Narcissistic Personality Disorder
DSM-5 and Narcissistic Personality Disorder
The DSM-5 will better describe the complete character of narcissistic personality disorder (NPD) as more features are recently becoming further understood. For instance, it is known that persons with narcissistic personality disorder are aggressive and boastful, who blame others for their own setbacks and exaggerate their own performances; however, this is only a small sense of who they really are. Their complexity reaches further down. Individuals with NPD often have several interpersonal problems and comorbid disorders in addition to their core disorder.1 It is not uncommon for these individuals to be diagnosed with depression, bipolar disorder, substance use disorders, eating disorders, and be at an increased risk of suicide. As the individual ages, their mood disorders may worsen as there is much dissatisfaction with their personal and professional lives.2 According to the article “Narcissistic Personality Disorder: Rethinking What We Know” by Psychiatrist and Psychotherapist at the Center for Metacognitive Interpersonal Therapy in Rome, Giancarlo Dimaggio, M.D., individuals with NPD often have shallow romantic relationships and work conflicts.1
It is misunderstood that feelings of grandiosity and fantasies regarding power and success are core characteristics of a person with NPD.1 The DSM-5 prototype states that self-appraisal may fluctuate from hypervalued to self-derogation, along with their feelings of self-esteem.1 According to Dimaggio, anger is often triggered by feelings of social rejection as individuals with NPD feel the need to humiliate those who criticize them.1 They set their goals at levels almost too high to reach and oftentimes blame others for their failure.1 However, when they are unable to deny their weaknesses, they become extremely depressed and the risk of suicide increases.1
How does narcissistic personality disorder develop?
Researchers are unable to agree on one specific reason for the development of NPD; however, a couple theories are widely agreed upon.1 First, some believe that lack of parental empathy during a child’s developmental stages are a reason for the development of NPD.1 As parents may fail to appropriately recognize and regulate their child’s emotions, the child will then be left with intense feelings that do not receive any recognition or response, leading to affect dysregulation. Attachment then becomes an issue as the child’s basic needs are unmet, translating into an adult striving for attention and admiration.1 Second, if a child is raised in a family where status and success is of the utmost importance, with no tolerance for anything less, the overt grandiosity an individual shows is a reaction to the humiliation experienced due to failure during their upbringing.1 Therefore, grandiosity is used to avoid subjection to further criticism and humiliation.1 Tracy and colleagues state that parenting styles such as lack of supervision, corporal punishment, authoritarian parenting, and mixture of praise and coldness also predict the development of NPD.
The Characteristics of a Person With Narcissistic Personality Disorder
Individuals with NPD have a need to maintain a strong sense of self-worth and personal goals that are of value.1 Perfectionism is a common train among persons with NPD.1 After an accomplishment is met, they often raise their goals even higher, which eventually results in continued dissatisfaction. Their standards of perfectionism are also set for others, who they often criticize when failure occurs.1 Persons with NPD often blame others for their failure, withdraw from intimate relationships, and are seen as controlling and domineering.1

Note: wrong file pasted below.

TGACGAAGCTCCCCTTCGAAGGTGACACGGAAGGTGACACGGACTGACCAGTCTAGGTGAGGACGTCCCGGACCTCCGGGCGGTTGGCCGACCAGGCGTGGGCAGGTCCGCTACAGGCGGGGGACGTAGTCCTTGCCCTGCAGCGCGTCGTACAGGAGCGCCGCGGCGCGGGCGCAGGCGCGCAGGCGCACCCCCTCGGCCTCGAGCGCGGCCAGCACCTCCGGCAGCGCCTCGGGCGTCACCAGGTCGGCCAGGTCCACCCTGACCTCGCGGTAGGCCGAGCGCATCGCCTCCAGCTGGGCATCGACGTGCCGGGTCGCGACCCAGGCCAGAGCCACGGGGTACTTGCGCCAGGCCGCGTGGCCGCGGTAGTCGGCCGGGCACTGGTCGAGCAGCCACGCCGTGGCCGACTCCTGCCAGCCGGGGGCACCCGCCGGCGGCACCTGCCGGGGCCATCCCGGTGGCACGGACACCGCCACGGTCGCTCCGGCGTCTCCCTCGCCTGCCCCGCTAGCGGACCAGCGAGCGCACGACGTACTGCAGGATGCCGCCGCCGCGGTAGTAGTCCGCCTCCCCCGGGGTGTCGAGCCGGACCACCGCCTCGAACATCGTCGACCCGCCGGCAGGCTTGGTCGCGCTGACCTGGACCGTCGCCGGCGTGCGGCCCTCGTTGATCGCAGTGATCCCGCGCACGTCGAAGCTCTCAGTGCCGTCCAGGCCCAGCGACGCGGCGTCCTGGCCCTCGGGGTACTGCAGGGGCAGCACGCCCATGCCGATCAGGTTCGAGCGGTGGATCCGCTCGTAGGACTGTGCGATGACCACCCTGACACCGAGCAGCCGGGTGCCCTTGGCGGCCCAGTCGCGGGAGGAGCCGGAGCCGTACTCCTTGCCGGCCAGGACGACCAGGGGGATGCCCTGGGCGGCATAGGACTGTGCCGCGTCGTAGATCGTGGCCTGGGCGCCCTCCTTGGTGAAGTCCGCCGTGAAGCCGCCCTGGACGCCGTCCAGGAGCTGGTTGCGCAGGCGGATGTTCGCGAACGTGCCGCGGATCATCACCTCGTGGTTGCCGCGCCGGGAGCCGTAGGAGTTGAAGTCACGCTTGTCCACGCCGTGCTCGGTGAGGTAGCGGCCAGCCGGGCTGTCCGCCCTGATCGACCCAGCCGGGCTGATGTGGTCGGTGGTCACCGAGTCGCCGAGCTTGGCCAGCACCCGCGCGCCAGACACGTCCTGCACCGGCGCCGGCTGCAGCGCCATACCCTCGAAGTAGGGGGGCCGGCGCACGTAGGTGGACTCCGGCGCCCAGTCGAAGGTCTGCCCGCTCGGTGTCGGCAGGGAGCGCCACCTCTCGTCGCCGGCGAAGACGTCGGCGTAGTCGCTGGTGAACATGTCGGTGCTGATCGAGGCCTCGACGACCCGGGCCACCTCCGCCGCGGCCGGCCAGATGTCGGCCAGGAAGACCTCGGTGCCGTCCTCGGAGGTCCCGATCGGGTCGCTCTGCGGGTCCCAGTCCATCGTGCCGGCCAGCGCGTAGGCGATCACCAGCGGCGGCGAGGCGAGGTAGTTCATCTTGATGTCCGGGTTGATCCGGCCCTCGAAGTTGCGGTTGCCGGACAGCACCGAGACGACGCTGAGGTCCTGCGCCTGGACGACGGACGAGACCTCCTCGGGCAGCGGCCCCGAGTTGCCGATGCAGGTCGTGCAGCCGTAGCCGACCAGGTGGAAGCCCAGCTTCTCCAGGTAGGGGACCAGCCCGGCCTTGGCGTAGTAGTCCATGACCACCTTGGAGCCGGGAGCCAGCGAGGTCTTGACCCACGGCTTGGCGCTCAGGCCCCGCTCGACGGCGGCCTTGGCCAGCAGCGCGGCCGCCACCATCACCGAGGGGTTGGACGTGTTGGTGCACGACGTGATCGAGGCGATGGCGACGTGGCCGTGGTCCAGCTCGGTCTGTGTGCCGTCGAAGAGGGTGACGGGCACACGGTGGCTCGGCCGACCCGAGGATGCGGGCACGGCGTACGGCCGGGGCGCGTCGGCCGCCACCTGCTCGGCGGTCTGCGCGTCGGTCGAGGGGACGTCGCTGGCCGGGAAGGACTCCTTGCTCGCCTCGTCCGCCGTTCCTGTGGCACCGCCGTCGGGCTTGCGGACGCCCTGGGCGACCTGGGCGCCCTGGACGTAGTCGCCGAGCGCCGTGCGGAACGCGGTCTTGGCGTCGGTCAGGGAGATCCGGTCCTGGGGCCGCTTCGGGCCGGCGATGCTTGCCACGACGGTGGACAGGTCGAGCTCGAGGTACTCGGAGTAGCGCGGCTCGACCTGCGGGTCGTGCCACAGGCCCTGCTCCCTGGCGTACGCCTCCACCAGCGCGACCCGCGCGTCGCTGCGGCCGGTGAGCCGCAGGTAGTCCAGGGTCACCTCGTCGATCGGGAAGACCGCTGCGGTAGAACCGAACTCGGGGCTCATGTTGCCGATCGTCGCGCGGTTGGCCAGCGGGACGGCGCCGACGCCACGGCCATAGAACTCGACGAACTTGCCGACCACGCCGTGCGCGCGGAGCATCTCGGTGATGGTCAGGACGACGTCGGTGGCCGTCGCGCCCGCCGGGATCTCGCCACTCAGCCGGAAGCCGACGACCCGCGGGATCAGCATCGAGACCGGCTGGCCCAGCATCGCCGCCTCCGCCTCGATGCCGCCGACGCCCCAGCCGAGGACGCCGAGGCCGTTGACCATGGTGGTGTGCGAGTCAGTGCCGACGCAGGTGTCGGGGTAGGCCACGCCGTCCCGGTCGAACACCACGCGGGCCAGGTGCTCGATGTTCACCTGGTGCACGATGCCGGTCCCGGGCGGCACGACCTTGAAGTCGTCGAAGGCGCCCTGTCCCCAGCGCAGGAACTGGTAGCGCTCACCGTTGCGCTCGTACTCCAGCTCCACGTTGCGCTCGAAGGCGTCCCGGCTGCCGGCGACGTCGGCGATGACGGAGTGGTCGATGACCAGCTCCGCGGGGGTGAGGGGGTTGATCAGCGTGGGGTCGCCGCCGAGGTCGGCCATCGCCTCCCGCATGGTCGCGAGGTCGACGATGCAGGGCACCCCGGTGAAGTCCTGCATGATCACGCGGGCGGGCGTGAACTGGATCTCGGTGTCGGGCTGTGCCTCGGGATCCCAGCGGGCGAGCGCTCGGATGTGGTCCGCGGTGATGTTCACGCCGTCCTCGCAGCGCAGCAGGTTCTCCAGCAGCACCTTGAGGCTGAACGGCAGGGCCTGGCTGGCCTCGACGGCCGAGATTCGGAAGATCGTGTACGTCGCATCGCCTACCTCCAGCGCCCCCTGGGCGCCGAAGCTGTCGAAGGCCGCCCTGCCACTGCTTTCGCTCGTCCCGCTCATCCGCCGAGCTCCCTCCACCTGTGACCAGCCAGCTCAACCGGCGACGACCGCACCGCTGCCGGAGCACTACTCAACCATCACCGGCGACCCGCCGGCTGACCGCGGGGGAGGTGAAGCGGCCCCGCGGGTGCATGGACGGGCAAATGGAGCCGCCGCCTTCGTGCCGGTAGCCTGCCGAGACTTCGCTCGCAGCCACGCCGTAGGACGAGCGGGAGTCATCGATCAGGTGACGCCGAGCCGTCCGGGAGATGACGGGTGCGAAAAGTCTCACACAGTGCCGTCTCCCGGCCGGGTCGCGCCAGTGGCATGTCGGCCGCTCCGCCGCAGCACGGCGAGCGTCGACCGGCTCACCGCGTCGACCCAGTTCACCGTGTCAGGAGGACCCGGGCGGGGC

According to Dimaggio, empathy dysfunction is a central characteristic of NPD.1 Persons with NPD are often able to understand how someone is feeling but are unable to appropriately respond.1 In fact, they often think they are being empathetic when, in truth, they are not.1 An MRI study showed that persons with NPD displayed decreased activation in the right anterior insula during an empathetic task. Participants were unaware of their impairment as well as their own emotions, showing that reduced empathy is in fact part of a larger impairment, including poor self-awareness. Dimaggio states that this is likely due to their inadequate parenting, where caregivers were unable to recognize and regulate their affects.1
In conclusion, Dimaggio states that more research is needed regarding NPD, a diagnosis that has been understudied for decades, despite its commonality.
 Dimaggio, G. (2012, July 18). Narcissistic Personality Disorder: Rethinking What We Know. Psychiatric Times. Retrieved from http://www.psychiatrictimes.com/display/article/10168/2091235
 Ronningstam E. Narcissism personality disorder: facing DSM-V. Psychiatr Ann. 2009;39:111-121.
 Fonagy P, Gergely G, Jurist EL, Target M. Affect Regulation, Mentalization, and the Development of the Self. New York: Other Press, 2002.
 Tracy JL, Cheng JT, Martens JP, Robins RW. The emotional dynamics of narcissism: Inflated by pride, deflated by shame. In: Campbell WK, Miller JD, eds. Handbook of Narcissism and Narcissistic Personality Disorder: Theoretical Approaches, Empirical Findings, and Treatments.Hoboken, NJ: John Wiley & Sons; 2011:330-343.
 Dimaggio G, Semerari A, Carcione A, et al. Psychotherapy of Personality Disorders. London: Routledge; 2007.
 Fan Y, Wonneberger C, Enzi B, et al. The narcissistic self and its psychological and neuralcorrelates: an exploratory fMRI study. Psychol Med. 2011;41:1641-1650.
 Dimaggio G, Lysaker PH, eds. Metacognition and Severe Adult Mental Disorders: From Basic Research to Treatment. London: Routledge; 2010. Narcissistic.